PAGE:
Broderbund Software Inc. shares fell 12 percent Thursday on concern that the company’s revenue from its popular “Riven” fantasy game hasn’t translated into earnings and that the company is too dependent on the product.
Shares of the entertainment and education software maker fell 2-13/16 to 21-1/16 in trading of 2.33 million, more than five times the three-month daily average of 403,900. The stock declined 7/16 on Friday, on volume of 856,000 shares, closing the week at 20-5/8.
Broderbund, which reported earnings in line with analyst estimates, said its fiscal second-quarter revenue rose 77 percent, driven mainly by sales of “Riven,” the sequel to its best-selling game “Myst.” That revenue growth wasn’t reflected fully in the company’s earnings, which rose 21 percent.
“When a company blows out the top line, why doesn’t it translate to the bottom line?” said analyst Jeff Goverman of Pacific Crest Securities, who rates the stock “market performer.” “‘Riven’ is at its peak. For a software company not to have much leverage on peak earnings makes people feel ‘what happens if “Riven” slows?”’
Broderbund’s product costs, which it calls “cost of revenues,” rose 125 percent to $34.4 million from $15.3 million in the year-earlier period, mainly because of higher royalty payments related to “Riven” and “Myst.” The company also cited lower profit margins on sales of products that it distributes for affiliated companies, and a higher number of rebates and returns of productivity software than last year.
Total operating expenses rose 9.7 percent to $36.9 million. Those costs reduced revenue and cut into the company’s earnings.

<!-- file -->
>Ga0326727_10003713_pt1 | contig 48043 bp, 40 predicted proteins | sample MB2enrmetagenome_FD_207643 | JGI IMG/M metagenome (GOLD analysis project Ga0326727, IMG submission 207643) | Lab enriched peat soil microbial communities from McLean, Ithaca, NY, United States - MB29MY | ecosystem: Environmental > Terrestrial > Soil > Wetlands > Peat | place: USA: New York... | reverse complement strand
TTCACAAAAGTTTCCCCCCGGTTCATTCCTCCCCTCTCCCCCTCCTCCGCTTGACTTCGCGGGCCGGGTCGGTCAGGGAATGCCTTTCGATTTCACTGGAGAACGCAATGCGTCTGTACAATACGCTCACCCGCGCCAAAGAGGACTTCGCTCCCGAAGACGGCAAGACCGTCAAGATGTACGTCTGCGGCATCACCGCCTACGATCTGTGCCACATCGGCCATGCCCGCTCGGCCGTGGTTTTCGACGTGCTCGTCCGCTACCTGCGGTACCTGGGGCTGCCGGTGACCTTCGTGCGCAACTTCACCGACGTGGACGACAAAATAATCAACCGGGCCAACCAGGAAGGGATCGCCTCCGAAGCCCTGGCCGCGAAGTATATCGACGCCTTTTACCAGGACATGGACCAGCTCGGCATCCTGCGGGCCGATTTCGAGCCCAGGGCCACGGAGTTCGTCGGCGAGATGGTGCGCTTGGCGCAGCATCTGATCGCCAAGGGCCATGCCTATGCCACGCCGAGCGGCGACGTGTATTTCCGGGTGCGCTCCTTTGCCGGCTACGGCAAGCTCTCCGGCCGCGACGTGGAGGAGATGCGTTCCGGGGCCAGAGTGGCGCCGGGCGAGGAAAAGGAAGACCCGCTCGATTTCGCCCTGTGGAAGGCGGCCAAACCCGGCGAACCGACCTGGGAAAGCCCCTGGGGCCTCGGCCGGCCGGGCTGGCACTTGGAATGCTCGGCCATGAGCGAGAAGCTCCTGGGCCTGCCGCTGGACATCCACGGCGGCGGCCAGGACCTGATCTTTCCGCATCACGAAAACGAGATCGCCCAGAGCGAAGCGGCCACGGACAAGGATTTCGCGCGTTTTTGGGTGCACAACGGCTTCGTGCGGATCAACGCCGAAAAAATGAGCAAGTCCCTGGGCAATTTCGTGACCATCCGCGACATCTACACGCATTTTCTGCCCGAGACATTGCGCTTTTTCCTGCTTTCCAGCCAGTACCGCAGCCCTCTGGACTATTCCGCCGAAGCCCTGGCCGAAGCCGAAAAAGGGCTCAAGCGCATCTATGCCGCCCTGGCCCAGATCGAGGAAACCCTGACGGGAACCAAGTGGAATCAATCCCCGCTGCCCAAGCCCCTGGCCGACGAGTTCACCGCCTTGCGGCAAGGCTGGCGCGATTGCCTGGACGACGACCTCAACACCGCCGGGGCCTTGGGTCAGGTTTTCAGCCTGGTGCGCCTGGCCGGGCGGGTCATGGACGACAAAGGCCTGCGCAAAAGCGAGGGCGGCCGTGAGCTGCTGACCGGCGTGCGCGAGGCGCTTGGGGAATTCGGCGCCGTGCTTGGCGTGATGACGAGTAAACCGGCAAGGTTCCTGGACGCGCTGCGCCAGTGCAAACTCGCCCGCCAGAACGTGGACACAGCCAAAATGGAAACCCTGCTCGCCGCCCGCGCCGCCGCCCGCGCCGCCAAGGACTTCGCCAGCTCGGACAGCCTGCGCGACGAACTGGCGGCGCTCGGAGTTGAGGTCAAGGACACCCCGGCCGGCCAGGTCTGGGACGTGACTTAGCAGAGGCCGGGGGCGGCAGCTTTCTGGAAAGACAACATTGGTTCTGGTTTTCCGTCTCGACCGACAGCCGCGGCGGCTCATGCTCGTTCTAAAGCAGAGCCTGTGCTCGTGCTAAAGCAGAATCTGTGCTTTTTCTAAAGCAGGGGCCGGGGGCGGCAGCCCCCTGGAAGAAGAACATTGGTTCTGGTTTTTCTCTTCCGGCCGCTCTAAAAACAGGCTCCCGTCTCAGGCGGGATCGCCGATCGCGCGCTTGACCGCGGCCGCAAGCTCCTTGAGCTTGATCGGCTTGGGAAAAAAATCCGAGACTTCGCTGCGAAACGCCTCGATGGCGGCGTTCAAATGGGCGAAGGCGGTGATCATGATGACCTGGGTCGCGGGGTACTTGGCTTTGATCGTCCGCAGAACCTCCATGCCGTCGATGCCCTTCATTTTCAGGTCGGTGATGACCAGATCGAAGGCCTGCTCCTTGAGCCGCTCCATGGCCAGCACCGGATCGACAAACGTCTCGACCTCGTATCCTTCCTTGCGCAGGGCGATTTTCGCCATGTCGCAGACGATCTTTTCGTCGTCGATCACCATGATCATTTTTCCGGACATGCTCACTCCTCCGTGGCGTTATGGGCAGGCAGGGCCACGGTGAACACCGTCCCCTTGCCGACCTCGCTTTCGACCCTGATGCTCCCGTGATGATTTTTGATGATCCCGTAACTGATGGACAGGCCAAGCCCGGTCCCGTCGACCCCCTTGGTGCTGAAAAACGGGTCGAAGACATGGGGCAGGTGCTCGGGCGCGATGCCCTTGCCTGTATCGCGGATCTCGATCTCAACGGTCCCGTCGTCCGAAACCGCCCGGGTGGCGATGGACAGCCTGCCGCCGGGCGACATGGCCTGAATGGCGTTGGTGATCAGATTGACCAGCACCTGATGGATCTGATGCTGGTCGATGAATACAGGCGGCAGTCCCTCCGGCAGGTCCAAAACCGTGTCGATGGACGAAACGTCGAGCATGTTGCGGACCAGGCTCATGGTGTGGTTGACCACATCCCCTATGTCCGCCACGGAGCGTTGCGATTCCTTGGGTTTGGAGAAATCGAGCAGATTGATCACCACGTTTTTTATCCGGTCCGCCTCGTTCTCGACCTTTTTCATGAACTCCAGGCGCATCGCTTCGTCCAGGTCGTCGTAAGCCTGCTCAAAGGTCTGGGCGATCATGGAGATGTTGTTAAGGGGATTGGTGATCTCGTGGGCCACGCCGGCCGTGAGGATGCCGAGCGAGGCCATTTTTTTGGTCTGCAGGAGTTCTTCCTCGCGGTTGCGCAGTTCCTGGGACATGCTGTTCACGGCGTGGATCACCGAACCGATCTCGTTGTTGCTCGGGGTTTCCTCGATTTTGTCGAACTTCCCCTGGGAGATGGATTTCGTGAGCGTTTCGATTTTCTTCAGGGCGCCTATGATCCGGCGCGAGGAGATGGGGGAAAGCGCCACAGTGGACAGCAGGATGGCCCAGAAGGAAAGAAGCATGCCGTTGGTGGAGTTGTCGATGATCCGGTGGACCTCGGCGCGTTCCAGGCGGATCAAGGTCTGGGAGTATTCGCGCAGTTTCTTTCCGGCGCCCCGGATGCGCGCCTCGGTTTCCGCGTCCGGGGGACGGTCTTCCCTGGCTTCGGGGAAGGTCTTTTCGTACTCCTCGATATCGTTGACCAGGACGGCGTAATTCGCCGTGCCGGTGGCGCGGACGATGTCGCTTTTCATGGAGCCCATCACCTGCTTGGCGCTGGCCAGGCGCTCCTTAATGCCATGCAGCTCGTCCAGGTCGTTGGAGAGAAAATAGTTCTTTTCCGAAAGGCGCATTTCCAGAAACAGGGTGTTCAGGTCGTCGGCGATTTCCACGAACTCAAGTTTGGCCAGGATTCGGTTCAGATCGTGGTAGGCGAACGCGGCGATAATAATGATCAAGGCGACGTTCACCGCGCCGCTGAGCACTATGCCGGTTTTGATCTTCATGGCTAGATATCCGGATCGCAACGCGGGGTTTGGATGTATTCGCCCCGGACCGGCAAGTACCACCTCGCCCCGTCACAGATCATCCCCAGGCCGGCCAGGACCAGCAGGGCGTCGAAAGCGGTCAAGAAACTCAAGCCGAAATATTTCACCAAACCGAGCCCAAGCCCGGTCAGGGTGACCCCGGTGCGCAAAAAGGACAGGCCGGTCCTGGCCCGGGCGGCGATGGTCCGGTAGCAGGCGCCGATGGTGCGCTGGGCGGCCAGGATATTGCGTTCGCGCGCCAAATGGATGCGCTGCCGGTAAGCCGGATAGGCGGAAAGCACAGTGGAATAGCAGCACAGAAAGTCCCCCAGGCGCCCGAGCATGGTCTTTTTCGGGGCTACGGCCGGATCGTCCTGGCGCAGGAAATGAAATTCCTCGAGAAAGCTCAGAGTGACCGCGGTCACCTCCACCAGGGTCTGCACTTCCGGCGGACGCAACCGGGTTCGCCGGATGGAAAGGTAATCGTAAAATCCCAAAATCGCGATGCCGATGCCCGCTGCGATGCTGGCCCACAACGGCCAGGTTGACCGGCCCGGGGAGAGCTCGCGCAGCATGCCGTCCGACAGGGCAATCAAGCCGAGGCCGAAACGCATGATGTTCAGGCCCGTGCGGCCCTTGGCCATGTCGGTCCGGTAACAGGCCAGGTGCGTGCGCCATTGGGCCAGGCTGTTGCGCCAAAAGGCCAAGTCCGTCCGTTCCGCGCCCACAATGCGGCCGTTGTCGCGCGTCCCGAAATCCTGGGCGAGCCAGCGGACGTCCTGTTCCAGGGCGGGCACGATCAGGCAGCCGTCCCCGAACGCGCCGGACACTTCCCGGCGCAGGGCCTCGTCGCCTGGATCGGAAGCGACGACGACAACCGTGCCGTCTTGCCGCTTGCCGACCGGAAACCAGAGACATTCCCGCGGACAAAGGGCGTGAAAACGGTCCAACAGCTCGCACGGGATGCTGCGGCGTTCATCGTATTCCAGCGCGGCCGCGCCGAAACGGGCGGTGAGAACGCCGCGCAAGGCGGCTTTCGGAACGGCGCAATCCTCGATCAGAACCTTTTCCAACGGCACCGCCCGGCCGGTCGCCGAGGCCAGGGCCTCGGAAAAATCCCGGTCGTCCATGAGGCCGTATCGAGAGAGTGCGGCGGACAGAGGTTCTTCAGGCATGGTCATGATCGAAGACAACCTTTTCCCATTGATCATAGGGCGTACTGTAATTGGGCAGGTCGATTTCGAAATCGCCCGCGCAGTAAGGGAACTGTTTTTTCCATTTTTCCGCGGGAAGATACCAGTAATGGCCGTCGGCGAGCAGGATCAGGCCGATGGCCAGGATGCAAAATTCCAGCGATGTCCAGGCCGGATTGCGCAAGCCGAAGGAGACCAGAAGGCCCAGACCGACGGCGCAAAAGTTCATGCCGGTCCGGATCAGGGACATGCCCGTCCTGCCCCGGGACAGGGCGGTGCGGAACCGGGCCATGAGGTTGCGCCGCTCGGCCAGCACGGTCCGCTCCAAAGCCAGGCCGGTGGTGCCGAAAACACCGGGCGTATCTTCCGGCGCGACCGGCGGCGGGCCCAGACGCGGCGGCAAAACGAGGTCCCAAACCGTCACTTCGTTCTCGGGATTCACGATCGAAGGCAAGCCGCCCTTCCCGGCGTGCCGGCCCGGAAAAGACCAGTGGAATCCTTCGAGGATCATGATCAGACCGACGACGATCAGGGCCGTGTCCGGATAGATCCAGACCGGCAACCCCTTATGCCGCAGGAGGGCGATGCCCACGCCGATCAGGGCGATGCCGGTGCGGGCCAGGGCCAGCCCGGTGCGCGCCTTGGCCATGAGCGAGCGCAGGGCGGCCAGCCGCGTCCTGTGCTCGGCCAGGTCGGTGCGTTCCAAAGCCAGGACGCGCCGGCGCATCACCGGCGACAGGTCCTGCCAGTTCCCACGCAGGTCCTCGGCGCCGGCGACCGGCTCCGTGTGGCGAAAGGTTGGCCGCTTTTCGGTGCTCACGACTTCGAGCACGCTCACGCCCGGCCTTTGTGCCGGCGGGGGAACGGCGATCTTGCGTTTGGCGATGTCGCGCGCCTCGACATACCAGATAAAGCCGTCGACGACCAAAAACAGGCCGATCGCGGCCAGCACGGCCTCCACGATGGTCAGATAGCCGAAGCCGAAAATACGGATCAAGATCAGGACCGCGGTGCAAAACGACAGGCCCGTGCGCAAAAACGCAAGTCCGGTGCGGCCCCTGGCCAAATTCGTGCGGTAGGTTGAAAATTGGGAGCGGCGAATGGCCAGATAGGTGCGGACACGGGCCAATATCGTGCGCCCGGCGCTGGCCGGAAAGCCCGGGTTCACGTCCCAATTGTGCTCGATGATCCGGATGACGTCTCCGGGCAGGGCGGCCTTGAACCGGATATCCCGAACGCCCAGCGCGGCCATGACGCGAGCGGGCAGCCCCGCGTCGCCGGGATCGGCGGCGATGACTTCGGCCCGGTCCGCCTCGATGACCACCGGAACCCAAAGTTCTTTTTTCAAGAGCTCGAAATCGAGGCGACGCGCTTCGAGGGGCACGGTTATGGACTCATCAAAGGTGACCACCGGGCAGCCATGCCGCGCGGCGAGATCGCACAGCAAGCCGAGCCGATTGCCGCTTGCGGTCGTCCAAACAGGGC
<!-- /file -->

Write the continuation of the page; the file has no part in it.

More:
Entertainment product revenue rose fourfold to $32.5 million from $6.5 million, paced by strong sales of “Myst” and “Riven.” In contrast, educational product revenue, one of the company’s core areas, fell 24 percent to $9.3 million.
“They’re really struggling in every product area,” said Stephen Dube, an analyst at Wasserstein Perella Securities who rates the stock “hold.” The company has lost market share in almost every category, he said, raising concern that the company is riding on a one-hit wonder with “Riven.”
The company reported quarterly net income of $3.88 million, or 18 cents a diluted share, compared with profit before a charge of $3.2 million, or 15 cents, a year earlier. Analysts had expected 19 cents a share, the average estimate of analysts polled by IBES International Inc.
Some stocks that moved substantially or traded heavily Friday:
McDonald’s, rose 2 at 57-3/8.
Bear Stearns joined other analysts in upgrading McDonald’s stock a day after the fast-food restaurant chain said it planned to roll out a just-intime food preparation system across the country and will look for other ways to cut costs.
Pfizer, rose 1-3/8 at 97-3/4.
The company received approval from the Food and Drug Administration to market a new impotence drug, Viagra.
Manugistics Group, rose 15-3/16 at 53-3/16.
The software company posted better-than-expected profits after the market closed Thursday. The company earned $6.7 million, or 25 cents a diluted share, in the quarter before one-time charges, up from $3.5 million, or 16 cents a share, a year ago.
Intel, rose 11/16 at 78-7/8.
The chip-maker said Andrew Grove is relinquishing his job as chief executive. Grove, who will stay on as chairman to focus on broader strategic issues, will be succeeded by Craig Barrett, Intel’s president and chief operating officer.